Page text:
|WSW 17 MPH
|30.1 in (1019.3 mb)
|01 Mar 12:35 PM MST
Camping on the Kaibab-National Forest is limited to 14 days in any 30-day period. Developed campsites are available for a fee on a first-come, first-served basis; group sites, however, must be reserved in advance. The number to call for reservations can be obtained from the Visitor Center. Each campground has water faucets and toilets and each site has a picnic table and fire ring with grill. No electrical, sewage or water hookups are available at any of the campgrounds. A fee dump station is available at Kaibab Lake, Dogtown and Whitehorse Lake campgrounds. Campfires are restricted to existing fire rings or fire grates. At times of extreme fire danger, all fires may be prohibited. Firewood is available for sale at any of the campgrounds, and dead and fallen wood may be gathered for fires. The law requires that you NEVER leave a fire burning and unattended. Picnicking is permitted anywhere in the South Kaibab, including the developed campgrounds, but campers have first right to a site there. A fee may charged for picnicking within developed campgrounds.
There are many undeveloped campsites and picnic spots in the forest. Visitors are welcome to use any of them, but remember that camping is not permitted within 1/4 mile of water, except in developed campgrounds. This protects our wildlife. Surface water in its natural condition may be unsafe to drink and should always be properly treated. Please do not leave trash behind. Remember, others also have the right to unspoiled camping or picnic spots.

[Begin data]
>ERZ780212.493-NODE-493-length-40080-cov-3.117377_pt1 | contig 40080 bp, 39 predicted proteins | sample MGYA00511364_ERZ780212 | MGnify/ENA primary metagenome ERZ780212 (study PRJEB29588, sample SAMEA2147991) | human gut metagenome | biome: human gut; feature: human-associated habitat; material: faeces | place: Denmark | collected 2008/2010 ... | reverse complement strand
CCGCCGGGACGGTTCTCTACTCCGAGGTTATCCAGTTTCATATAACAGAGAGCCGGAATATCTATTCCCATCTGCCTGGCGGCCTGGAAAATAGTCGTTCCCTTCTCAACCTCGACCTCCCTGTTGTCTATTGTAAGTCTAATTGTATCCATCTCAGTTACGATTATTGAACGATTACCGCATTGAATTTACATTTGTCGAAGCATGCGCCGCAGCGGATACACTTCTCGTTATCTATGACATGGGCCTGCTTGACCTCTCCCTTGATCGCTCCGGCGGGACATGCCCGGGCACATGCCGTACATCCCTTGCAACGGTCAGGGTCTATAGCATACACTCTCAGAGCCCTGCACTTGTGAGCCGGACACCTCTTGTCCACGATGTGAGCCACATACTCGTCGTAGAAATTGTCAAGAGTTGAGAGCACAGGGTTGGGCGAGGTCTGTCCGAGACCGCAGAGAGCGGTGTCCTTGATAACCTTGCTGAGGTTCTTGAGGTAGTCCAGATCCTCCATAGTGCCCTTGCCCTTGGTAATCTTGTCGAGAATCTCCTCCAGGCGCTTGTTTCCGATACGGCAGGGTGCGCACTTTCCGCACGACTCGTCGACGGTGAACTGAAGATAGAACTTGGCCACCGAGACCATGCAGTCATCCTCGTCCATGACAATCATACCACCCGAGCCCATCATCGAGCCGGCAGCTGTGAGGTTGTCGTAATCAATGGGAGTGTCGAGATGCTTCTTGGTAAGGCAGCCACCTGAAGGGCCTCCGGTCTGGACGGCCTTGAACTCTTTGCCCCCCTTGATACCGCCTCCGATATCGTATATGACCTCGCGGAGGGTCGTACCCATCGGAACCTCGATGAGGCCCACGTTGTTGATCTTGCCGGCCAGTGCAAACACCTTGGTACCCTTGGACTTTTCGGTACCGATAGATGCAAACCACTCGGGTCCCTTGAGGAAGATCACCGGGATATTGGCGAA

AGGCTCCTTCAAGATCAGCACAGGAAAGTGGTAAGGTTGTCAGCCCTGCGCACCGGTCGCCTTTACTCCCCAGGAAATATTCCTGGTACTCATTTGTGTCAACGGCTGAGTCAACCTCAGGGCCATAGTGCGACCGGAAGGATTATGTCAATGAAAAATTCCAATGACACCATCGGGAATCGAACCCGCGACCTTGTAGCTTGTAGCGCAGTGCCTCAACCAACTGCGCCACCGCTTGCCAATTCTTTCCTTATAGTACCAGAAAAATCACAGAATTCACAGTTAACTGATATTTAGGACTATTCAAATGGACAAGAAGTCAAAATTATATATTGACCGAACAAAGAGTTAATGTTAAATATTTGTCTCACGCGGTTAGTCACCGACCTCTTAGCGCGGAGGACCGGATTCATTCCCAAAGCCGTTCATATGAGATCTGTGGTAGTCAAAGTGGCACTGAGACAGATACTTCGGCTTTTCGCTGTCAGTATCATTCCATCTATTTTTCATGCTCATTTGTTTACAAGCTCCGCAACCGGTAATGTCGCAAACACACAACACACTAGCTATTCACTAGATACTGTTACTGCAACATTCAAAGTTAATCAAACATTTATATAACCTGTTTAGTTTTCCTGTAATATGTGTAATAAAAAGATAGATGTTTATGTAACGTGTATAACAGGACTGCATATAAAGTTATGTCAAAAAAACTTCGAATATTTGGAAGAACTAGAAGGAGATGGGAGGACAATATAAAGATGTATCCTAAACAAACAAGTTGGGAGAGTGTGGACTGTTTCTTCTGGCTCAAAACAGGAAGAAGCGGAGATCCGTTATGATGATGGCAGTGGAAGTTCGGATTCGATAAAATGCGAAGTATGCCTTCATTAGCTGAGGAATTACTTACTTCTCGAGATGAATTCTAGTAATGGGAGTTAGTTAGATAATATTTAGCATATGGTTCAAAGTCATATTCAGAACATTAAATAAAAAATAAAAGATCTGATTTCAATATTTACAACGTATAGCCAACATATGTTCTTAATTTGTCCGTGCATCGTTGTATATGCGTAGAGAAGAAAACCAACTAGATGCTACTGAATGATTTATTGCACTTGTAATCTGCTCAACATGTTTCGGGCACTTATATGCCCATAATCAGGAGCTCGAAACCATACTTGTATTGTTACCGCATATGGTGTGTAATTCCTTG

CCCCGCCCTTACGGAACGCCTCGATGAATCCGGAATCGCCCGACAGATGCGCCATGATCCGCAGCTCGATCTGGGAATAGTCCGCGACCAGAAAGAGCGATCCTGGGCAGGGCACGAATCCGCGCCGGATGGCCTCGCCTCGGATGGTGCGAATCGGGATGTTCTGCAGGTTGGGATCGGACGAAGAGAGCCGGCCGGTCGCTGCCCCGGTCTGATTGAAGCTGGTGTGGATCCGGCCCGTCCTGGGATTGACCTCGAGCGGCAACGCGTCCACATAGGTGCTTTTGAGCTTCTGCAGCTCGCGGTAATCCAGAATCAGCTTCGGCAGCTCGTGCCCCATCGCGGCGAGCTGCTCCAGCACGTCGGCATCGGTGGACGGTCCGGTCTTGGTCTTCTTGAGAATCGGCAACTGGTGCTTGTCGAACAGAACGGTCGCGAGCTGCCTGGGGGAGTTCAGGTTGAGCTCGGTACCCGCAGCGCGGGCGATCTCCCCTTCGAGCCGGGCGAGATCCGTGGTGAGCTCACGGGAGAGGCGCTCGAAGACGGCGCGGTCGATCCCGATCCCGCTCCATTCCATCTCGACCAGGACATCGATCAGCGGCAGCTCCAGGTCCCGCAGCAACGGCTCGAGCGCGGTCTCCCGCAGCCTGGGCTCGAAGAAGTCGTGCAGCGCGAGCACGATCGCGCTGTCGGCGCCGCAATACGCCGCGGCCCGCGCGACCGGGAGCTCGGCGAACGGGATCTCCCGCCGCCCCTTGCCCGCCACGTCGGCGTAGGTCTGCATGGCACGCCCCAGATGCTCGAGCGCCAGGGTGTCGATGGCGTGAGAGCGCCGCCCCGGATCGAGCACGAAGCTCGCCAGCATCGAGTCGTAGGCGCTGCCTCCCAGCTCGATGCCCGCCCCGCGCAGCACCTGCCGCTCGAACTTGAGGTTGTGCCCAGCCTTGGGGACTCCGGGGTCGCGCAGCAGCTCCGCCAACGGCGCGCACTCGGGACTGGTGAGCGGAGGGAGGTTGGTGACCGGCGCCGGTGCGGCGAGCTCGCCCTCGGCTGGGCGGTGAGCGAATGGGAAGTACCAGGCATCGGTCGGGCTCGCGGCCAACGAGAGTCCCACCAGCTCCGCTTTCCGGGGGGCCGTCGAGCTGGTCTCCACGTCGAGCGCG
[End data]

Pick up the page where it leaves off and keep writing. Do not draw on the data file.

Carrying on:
All streams located on the Williams Ranger District are intermittent (i.e., flow only part of the year) and are not suitable for sport fishing. Fishing here occurs at lakes, many of which have developed campgrounds nearby. Some people do fish at a few of the larger tanks, including J. D. Dam, Perkins, Hells Canyon and Bar Cross Tanks. With the exception of J. D. Dam, all these are warm water fisheries.
Due to the scarcity of navigable waters, only a limited amount of boating is done on the forest. Boating is limited primarily to Dogtown Lake, White Horse Lake, Cataract Lake, and Kaibab Lake. Of these reservoirs, all but White Horse Lake are part of the domestic water supply for the City of Williams. No swimming is allowed in any of these lakes and power boats are restricted. On J. D. Dam, Dogtown Lake, and White Horse Lake only single electric motors of one horsepower or less are permitted. Single electric motors or single gasoline engines with 8 horsepower or less are permitted on Cataract and Kaibab Lakes.
Most boating on these lakes is done in conjunction with fishing activities. Lake surface areas vary from about 40 to 70 acres. They can accommodate small fishing boats, canoes, kayaks, and small (one- or two-person) sailboats or rafts.
Parking is available near the lakes for boating and fishing. If you choose to use a campsite be advised that a day-use fee may be charged. A fee is charged for overnight camping in campgrounds.
These wilderness areas are held in trust by the Forest Service for the use, enjoyment and spiritual enrichment of the American people. The Forest Service accepts with pride its stewardship of these lands, and is dedicated to keeping them in pristine condition for this and future generations.
Arroyo-Camino Interpretive Garden: This interpretive area showcases the diverse life that exists within the park and this area of the desert. Birds, lizard, an desert cotton-tails are common sights. A native & "historic" foodstuff garden is also available in the winter & early spring.